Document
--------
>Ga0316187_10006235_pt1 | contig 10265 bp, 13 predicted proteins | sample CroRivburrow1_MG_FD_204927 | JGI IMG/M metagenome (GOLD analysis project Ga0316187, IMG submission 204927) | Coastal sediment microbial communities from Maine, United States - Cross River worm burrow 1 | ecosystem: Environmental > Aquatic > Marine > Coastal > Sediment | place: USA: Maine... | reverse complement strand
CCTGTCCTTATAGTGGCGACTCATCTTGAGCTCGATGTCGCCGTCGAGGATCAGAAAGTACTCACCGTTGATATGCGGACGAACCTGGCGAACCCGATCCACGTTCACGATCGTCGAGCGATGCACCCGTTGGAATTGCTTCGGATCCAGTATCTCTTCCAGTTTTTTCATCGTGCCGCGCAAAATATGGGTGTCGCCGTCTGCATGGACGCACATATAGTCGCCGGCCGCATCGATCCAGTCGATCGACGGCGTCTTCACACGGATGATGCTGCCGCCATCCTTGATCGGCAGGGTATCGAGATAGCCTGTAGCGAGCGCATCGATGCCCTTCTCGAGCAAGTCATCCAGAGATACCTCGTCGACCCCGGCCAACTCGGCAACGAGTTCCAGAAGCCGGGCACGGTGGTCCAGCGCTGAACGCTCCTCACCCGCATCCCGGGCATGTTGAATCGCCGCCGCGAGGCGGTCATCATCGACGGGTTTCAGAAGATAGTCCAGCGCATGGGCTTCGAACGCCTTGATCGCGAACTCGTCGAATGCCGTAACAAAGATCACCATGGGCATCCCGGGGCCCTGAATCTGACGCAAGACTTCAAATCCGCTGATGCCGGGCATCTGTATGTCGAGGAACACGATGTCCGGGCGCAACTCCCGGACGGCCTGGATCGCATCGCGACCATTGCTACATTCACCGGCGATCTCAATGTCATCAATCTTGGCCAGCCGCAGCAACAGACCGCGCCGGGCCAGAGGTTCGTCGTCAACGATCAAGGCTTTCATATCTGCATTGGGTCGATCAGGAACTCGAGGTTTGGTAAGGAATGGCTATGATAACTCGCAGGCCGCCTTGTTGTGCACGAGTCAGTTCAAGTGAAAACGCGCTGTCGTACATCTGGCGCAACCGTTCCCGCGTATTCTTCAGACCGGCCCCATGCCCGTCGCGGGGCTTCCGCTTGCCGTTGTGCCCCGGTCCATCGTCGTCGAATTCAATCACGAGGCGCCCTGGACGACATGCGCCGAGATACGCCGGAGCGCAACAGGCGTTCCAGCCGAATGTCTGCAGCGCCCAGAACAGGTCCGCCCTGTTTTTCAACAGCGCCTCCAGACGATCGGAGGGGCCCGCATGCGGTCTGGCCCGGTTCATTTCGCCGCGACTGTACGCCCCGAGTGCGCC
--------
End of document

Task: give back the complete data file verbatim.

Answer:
>Ga0316187_10006235_pt1 | contig 10265 bp, 13 predicted proteins | sample CroRivburrow1_MG_FD_204927 | JGI IMG/M metagenome (GOLD analysis project Ga0316187, IMG submission 204927) | Coastal sediment microbial communities from Maine, United States - Cross River worm burrow 1 | ecosystem: Environmental > Aquatic > Marine > Coastal > Sediment | place: USA: Maine... | reverse complement strand
CCTGTCCTTATAGTGGCGACTCATCTTGAGCTCGATGTCGCCGTCGAGGATCAGAAAGTACTCACCGTTGATATGCGGACGAACCTGGCGAACCCGATCCACGTTCACGATCGTCGAGCGATGCACCCGTTGGAATTGCTTCGGATCCAGTATCTCTTCCAGTTTTTTCATCGTGCCGCGCAAAATATGGGTGTCGCCGTCTGCATGGACGCACATATAGTCGCCGGCCGCATCGATCCAGTCGATCGACGGCGTCTTCACACGGATGATGCTGCCGCCATCCTTGATCGGCAGGGTATCGAGATAGCCTGTAGCGAGCGCATCGATGCCCTTCTCGAGCAAGTCATCCAGAGATACCTCGTCGACCCCGGCCAACTCGGCAACGAGTTCCAGAAGCCGGGCACGGTGGTCCAGCGCTGAACGCTCCTCACCCGCATCCCGGGCATGTTGAATCGCCGCCGCGAGGCGGTCATCATCGACGGGTTTCAGAAGATAGTCCAGCGCATGGGCTTCGAACGCCTTGATCGCGAACTCGTCGAATGCCGTAACAAAGATCACCATGGGCATCCCGGGGCCCTGAATCTGACGCAAGACTTCAAATCCGCTGATGCCGGGCATCTGTATGTCGAGGAACACGATGTCCGGGCGCAACTCCCGGACGGCCTGGATCGCATCGCGACCATTGCTACATTCACCGGCGATCTCAATGTCATCAATCTTGGCCAGCCGCAGCAACAGACCGCGCCGGGCCAGAGGTTCGTCGTCAACGATCAAGGCTTTCATATCTGCATTGGGTCGATCAGGAACTCGAGGTTTGGTAAGGAATGGCTATGATAACTCGCAGGCCGCCTTGTTGTGCACGAGTCAGTTCAAGTGAAAACGCGCTGTCGTACATCTGGCGCAACCGTTCCCGCGTATTCTTCAGACCGGCCCCATGCCCGTCGCGGGGCTTCCGCTTGCCGTTGTGCCCCGGTCCATCGTCGTCGAATTCAATCACGAGGCGCCCTGGACGACATGCGCCGAGATACGCCGGAGCGCAACAGGCGTTCCAGCCGAATGTCTGCAGCGCCCAGAACAGGTCCGCCCTGTTTTTCAACAGCGCCTCCAGACGATCGGAGGGGCCCGCATGCGGTCTGGCCCGGTTCATTTCGCCGCGACTGTACGCCCCGAGTGCGCC